ARSC HPC Users' Newsletter 205, September 29, 2000

Cartesian Topologies in MPI: Part I

[ Thanks to Dr. Don Morton, University of Montana Missoula, for contributing this series of articles. This is part 1 of 2. ]

In addition to the commonly used MPI_COMM_WORLD communicator in MPI implementations, the MPI standard provides a mechanism for grouping processes in logical topologies, and leaves it up to the implementor to decide how best to work on a particular architecture. For example, from a programmer's viewpoint, the set of processors may be viewed as a 2D mesh or torus. In most cases, the user cannot be guaranteed that PE's will be allocated in a physical mesh configuration - in a simple Ethernet cluster, it is clearly impossible to have PE's allocated in a physical mesh configuration, but even on a machine like the Cray T3E, processors are not necessarily allocated in a manner that guarantees a particular processor alignment.

However, even if physical mesh configuration of processors cannot be guaranteed, the paradigm of logically viewing PE's as a mesh configuration can provide an alternative, and sometimes cleaner, way of doing things. This article begins by providing a brief overview of the MPI functions relating to logical Cartesian geometries, then provides an example of their use in a finite difference code. A useful reference for MPI man pages is:

http://www-unix.mcs.anl.gov/mpi/www/www3/

MPI functions (in C++ syntax) commonly used for working with Cartesian geometries are listed below with a brief explanation. As they are used in the sample code, more details are explained.

MPI_Cart_create() -
each PE in the current communicator (typically MPI_COMM_WORLD) calls this in order to join a "new" communicator representing the logical mesh configuration. Arguments to the function include number of dimensions, number of processors in each dimension, whether wraparound is enabled in each dimension, and whether default reordering of PE numbers should be invoked. A new communicator is created, and is utilized in subsequent Cartesian group operations.
MPI_Cart_coords() -
this is called to determine the coordinates of a specified PE in the new Cartesian communicator. Arguments include the specified PE's rank in the original communicator, the number of dimensions in the processor mesh, and an array to be returned with the PE's coordinate in each dimension.
MPI_Cart_rank() -
this is called to determine the rank of a processor in the original communicator, given specified coordinates in the new Cartesian communicator. Arguments include the Cartesian communicator, an array providing the coordinate for each dimension, and a return argument with the desired rank.
MPI_Cart_shift() -
allows a process to determine the ranks of of processes in a particular dimension shifted a specified amount in a specified direction. For example, this can be used to determine the ranks of processes to the left and right, or even of processes two shifts to the left and right. Arguments include the Cartesian communicator, the dimension to shift in, and the amount of shift (and whether it's a downwards or upwards shift in the specified dimension).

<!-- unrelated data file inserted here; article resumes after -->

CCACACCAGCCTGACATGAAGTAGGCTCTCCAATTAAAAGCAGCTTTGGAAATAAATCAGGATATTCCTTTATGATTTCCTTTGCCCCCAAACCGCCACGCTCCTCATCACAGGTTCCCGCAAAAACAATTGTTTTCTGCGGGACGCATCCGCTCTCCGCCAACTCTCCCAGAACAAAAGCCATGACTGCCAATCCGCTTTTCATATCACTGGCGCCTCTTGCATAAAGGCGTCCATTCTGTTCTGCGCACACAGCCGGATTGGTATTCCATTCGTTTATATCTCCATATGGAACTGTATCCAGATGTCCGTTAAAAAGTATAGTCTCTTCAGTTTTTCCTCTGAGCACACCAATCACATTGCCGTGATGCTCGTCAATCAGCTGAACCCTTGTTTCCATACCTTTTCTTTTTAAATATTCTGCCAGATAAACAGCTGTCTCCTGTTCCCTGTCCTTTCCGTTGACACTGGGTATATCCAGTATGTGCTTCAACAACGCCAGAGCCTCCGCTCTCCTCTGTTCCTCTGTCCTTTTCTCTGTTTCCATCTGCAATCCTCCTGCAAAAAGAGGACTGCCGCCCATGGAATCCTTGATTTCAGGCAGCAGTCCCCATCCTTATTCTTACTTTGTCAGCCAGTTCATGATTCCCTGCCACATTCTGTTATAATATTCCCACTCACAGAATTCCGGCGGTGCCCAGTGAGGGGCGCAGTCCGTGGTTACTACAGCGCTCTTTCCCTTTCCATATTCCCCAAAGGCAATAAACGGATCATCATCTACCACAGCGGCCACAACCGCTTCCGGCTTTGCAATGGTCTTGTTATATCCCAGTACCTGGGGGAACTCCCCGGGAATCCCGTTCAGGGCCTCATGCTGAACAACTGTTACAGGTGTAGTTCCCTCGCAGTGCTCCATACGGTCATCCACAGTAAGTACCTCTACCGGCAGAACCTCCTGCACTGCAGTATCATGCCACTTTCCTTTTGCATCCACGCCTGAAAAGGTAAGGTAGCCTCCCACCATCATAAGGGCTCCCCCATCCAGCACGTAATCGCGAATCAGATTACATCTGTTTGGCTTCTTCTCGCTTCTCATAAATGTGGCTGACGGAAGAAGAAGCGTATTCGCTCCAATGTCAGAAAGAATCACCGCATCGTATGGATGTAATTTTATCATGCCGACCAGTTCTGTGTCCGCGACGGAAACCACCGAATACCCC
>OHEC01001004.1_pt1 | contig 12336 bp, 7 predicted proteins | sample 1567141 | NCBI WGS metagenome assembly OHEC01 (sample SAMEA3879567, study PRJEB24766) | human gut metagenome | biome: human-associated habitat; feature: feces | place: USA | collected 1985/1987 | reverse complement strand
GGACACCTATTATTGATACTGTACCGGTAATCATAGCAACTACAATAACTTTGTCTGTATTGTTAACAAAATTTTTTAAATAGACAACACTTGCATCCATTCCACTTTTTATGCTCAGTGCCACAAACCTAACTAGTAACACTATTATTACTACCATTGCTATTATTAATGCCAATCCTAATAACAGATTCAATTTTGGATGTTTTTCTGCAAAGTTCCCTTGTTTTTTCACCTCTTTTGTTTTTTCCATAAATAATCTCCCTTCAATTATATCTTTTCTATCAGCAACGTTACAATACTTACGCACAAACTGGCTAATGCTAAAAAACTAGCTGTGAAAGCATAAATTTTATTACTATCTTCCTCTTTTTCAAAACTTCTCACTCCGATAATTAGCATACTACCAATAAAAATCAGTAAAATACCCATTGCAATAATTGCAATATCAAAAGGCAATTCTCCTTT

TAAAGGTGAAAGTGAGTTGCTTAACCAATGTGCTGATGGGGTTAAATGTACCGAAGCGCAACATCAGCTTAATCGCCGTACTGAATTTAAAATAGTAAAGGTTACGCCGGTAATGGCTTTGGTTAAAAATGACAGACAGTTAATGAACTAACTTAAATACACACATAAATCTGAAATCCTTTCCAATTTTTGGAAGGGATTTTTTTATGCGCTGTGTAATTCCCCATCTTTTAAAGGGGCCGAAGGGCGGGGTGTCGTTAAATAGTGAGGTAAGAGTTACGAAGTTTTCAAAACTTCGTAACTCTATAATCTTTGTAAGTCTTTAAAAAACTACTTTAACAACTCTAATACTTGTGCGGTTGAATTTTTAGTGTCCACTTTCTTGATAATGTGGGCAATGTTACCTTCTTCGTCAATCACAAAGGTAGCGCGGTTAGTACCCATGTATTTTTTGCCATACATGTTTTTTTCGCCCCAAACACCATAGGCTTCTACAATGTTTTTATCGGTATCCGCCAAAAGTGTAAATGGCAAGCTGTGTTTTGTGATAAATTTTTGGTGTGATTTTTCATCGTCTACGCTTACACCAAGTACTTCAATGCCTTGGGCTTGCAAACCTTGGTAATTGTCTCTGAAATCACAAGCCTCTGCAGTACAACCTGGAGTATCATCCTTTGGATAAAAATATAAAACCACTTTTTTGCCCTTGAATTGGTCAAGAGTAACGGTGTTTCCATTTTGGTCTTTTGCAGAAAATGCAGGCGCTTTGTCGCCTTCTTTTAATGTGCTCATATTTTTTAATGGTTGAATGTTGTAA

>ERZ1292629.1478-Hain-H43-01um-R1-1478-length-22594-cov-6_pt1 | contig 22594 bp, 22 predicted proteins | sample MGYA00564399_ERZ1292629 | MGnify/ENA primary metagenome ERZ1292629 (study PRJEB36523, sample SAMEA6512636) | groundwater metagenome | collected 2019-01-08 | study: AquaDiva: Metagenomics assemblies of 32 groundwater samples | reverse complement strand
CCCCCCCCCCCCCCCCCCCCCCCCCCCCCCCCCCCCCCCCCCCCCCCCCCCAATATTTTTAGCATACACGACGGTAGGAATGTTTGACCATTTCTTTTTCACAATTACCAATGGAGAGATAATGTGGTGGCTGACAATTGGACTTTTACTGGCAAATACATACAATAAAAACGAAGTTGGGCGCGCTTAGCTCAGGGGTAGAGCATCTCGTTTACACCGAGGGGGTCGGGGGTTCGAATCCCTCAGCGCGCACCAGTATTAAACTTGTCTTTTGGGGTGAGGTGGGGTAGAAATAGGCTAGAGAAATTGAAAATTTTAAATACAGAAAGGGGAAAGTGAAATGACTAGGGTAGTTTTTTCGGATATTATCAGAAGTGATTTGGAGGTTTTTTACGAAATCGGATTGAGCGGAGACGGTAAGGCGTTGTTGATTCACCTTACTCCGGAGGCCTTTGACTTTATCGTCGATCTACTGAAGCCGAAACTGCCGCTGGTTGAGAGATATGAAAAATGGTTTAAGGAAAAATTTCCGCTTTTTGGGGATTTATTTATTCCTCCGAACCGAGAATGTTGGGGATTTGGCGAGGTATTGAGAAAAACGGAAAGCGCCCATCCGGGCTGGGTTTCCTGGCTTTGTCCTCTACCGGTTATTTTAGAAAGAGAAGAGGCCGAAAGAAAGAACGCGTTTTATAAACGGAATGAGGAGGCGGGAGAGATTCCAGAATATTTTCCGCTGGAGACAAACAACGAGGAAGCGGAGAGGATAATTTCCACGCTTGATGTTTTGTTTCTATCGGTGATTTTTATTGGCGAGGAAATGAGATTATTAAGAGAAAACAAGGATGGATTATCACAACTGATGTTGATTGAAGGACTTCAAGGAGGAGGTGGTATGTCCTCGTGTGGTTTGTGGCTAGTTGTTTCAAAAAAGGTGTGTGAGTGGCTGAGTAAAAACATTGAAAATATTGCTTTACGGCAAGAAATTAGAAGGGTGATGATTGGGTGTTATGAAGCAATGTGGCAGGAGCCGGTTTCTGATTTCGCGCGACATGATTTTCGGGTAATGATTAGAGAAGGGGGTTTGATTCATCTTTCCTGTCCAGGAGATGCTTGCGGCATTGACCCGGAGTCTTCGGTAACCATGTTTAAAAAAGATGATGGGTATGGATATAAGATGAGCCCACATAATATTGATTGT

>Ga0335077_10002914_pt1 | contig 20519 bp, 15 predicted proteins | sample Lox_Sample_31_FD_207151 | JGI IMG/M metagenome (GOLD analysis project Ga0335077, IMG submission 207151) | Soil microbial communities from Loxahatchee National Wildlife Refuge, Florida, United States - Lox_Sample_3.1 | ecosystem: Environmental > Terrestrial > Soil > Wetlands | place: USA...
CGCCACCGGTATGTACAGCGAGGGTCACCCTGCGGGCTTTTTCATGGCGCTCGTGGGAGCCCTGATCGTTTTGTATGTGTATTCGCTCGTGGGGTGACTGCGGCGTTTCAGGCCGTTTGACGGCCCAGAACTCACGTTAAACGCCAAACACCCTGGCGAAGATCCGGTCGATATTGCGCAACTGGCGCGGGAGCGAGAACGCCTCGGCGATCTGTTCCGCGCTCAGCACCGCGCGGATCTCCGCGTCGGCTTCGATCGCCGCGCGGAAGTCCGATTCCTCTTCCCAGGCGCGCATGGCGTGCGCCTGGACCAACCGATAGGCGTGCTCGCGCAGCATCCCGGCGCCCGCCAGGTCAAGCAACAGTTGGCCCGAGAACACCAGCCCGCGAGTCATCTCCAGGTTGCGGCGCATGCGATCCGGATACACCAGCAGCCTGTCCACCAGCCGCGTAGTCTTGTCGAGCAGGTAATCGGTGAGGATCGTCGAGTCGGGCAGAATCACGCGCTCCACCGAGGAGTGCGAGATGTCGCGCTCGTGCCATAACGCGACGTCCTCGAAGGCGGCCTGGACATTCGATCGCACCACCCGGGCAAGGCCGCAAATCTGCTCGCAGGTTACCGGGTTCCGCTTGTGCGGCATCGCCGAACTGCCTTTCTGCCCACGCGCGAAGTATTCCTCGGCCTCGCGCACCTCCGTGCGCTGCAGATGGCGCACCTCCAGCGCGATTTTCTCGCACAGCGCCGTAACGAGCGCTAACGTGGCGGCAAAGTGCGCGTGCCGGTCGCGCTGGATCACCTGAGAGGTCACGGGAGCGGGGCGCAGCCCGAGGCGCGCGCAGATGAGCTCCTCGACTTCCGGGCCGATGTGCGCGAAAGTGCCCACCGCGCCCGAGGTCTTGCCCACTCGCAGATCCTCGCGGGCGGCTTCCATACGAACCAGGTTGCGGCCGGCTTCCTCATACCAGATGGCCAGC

MPI is famous for having "lots" of functions, and its coverage of Cartesian topologies is no exception. The above functions represent a small subset sufficient for many applications.

In part 2 of this series (i.e., in the next issue), a sample program will be presented which solves the time-dependent heat diffusion equation using finite difference methods.

Overview of SV1 Vector Cache Architecture

[ Many thanks to Mike Stewart, the author, and to the National Energy Research Scientific Computing Center (NERSC) for permission to redistribute this article. Mike is a Cray employee currently assigned to NERSC. The article is also available on the NERSC site, at:

http://hpcf.nersc.gov/computers/J90/sv1opt1.html ]

Traditional Cray vector computers had no intermediate data cache between memory and the vector and scalar registers, so all operands were fetched directly from memory for all operations. With the J90, each CPU had a small 128 word cache for scalar loads and stores, but loads and stores to the vector registers still were not cached.

With the SV1, each CPU has a 32 KWord cache in which both scalar and vector stores and loads are cached. The latency for fetching data in this cache is four to five times less than that of fetches directly from memory. In addition, when a processor fetches data from its own cache instead of from the memory, this reduces contention with other processors for memory access.

One significant difference between the SV1 cache and that of other processors is in the size of the cache line. Commonly when data is fetched into a cache a set number of words are fetched at once to take advantage of any data locality. The set of words is called a cache line. For example, the DEC Alpha processor of the T3E has a cache line size of four words for its primary cache and eight words for its secondary cache. The SV1, on the other hand, has a cache line size of one for vector loads and stores to allow for gather/scatters and strided loads and stores without loading any unneeded data into cache.